COT 3100
Spring’2001
Homework #2
Assigned: Jan. 24/25
Due: Feb. 07/08 in recitation
1. Let
A
be the set of prime numbers, let
B
be the set of positive even integers, and let
C
be the set of positive multiples of 3. The universal set is the set of positive integers.
Determine the following sets: list all of their elements if they have 10 or fewer elements;
list their 10 smallest elements if they have more than 10.
a)
A
∩
C
= {3}
b)
(
C
∪
B
) –
A
= {4, 6, 8, 9, 10, 12, 14, 15, 16, 18, …}
c)
¬
(
B
∩
C
) = {1, 2, 3, 4, 5, 7, 8, 9, 10, 11,
…}
d)
(
B
–
C
)
∪
(
C
–
B
) = {2, 3, 4, 8, 9, 10, 14, 15, 16, 20, …}
e)
A
∪
(
B
–
C
) = {2, 3, 4, 5, 7, 8, 10, 11, 13, 14, …}
2. (p. 138, # 12). For
U
=
Z
+
let
A
⊆
U
where
A
= {1, 2, 3, 4, 5, 7, 8, 10, 11, 14, 17, 18}.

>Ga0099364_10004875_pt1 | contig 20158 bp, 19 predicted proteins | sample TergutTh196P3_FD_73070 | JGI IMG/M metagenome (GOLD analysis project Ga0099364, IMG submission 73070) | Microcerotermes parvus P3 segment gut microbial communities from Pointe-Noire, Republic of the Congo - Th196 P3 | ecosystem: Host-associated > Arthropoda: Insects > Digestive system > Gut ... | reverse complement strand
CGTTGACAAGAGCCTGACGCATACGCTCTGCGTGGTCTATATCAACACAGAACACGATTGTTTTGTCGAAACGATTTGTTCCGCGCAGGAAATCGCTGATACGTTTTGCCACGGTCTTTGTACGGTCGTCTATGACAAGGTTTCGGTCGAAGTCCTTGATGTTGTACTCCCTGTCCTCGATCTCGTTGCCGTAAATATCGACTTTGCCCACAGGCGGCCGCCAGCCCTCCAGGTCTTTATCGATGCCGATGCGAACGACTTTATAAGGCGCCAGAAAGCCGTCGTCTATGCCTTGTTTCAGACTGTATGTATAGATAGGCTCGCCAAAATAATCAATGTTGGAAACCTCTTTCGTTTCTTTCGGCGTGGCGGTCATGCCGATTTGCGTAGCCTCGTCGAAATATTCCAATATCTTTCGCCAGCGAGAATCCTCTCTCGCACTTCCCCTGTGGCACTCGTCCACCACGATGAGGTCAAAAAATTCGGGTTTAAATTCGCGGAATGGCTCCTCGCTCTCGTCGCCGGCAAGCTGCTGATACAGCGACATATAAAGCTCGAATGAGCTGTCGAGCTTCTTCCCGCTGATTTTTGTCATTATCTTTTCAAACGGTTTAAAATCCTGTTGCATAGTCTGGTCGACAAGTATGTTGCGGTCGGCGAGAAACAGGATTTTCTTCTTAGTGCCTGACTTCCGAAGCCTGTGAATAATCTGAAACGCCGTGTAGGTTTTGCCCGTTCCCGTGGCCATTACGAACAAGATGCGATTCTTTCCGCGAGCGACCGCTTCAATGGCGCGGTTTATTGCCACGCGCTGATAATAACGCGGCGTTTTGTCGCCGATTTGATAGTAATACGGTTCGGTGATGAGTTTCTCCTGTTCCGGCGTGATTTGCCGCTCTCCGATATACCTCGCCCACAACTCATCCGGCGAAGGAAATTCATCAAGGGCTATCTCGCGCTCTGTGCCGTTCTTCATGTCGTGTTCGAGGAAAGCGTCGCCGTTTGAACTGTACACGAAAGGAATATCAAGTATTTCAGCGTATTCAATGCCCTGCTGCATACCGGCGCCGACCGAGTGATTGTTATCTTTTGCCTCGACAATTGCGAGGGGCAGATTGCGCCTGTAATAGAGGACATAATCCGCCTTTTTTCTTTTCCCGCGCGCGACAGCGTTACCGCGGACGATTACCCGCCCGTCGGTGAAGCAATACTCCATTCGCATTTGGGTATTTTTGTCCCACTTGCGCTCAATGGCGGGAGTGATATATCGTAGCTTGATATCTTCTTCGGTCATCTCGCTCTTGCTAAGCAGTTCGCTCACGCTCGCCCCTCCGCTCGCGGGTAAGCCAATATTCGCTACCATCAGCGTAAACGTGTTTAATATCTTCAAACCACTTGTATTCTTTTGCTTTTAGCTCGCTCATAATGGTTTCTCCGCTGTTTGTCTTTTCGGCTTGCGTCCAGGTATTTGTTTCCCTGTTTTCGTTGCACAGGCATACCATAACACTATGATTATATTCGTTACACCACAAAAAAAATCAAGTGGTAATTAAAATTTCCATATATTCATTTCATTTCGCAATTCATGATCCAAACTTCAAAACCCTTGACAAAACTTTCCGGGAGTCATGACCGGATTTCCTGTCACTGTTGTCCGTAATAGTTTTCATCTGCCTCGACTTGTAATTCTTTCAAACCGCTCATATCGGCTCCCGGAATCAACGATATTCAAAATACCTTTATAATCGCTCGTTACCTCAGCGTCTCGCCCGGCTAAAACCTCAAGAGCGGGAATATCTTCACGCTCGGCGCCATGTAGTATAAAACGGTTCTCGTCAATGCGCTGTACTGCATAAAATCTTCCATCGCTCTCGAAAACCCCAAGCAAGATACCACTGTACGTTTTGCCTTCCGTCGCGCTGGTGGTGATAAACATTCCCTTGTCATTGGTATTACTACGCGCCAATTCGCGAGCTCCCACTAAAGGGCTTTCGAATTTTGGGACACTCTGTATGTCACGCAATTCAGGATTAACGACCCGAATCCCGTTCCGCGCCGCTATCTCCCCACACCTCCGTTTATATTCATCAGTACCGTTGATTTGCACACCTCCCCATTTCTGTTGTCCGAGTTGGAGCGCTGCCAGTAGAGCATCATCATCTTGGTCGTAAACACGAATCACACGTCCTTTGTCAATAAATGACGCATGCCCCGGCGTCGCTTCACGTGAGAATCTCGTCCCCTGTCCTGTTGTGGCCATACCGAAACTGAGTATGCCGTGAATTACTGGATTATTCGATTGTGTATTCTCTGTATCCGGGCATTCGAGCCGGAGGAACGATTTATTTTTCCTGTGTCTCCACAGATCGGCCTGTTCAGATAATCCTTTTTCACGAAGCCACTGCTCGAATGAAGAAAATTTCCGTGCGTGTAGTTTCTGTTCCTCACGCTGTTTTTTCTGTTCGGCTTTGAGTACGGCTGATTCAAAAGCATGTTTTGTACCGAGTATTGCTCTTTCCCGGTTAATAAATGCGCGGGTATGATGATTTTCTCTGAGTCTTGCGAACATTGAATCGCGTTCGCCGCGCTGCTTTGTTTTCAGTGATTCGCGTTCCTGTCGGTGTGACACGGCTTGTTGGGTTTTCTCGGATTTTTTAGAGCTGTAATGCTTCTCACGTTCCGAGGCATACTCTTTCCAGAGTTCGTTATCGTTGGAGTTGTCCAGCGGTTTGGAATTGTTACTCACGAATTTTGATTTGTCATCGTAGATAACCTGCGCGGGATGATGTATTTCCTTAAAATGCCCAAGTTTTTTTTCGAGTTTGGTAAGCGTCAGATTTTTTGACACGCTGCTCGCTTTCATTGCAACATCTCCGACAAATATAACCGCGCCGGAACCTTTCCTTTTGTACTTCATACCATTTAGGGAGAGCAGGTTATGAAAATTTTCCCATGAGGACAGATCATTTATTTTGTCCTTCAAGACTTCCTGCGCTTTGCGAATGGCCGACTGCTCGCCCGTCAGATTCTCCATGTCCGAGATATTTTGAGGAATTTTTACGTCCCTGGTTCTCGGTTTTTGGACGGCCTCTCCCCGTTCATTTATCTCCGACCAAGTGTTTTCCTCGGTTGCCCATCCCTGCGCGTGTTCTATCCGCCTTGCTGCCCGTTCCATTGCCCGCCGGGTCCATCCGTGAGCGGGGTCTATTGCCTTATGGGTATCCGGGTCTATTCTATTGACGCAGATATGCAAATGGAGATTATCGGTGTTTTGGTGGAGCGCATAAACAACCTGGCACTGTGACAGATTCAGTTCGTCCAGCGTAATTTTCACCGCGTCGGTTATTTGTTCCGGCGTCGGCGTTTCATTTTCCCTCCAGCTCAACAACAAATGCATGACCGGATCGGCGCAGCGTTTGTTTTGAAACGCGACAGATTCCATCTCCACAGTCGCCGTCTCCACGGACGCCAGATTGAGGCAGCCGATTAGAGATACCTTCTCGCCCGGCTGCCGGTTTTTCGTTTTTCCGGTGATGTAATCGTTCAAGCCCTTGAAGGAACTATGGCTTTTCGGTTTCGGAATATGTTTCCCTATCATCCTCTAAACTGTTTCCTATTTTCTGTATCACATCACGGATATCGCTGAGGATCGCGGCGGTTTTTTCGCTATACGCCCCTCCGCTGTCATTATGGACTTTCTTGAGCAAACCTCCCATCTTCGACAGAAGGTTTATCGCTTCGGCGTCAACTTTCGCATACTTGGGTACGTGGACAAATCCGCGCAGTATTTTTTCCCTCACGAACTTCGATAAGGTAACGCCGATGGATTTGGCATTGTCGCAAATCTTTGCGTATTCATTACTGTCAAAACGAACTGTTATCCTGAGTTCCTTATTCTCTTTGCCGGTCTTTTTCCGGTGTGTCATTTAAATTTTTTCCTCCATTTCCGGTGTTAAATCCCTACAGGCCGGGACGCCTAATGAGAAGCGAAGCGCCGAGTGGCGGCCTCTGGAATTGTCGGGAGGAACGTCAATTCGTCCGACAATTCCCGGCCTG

a)
How many subsets of
A
contain six elements?
This is the number of combinations of size 6 from 12, C (12, 6)=12!/(6!
⋅
6!)=924.
b)
How many six-element subsets of
A
contain four even integers and two odd
integers?
We can choose four even integers from 6 available
{2, 4, 8, 10, 14, 18} in C (6, 4)=
6!/(4!
⋅
2!)=15 different ways. Two odd integers can be picked from six available in A
in C(6, 2)=15
different ways. By the product rule the number of six element subsets
with four even and two odd is 15
⋅
15=225.
c)
How many subsets of
A
contain only odd integers?
That is the number of subsets of a six-element set
2
6
=64.
3. Let
A
and
B
be arbitrary sets. Prove that
a)
(
A
∪
B
) = (
A
∩
B
)
if and only if
A
=
B
Proof
. We need to prove that two propositions are identical, i.e.
(
A
∪
B
) = (
A
∩
B
)
↔
A
=
B
. That is equivalent to prove two implications
(
A
∪
B
) = (
A
∩
B
)
→
A
=
B
and
A
=
B
→
(
A
∪
B
) = (
A
∩
B
).
Part 1.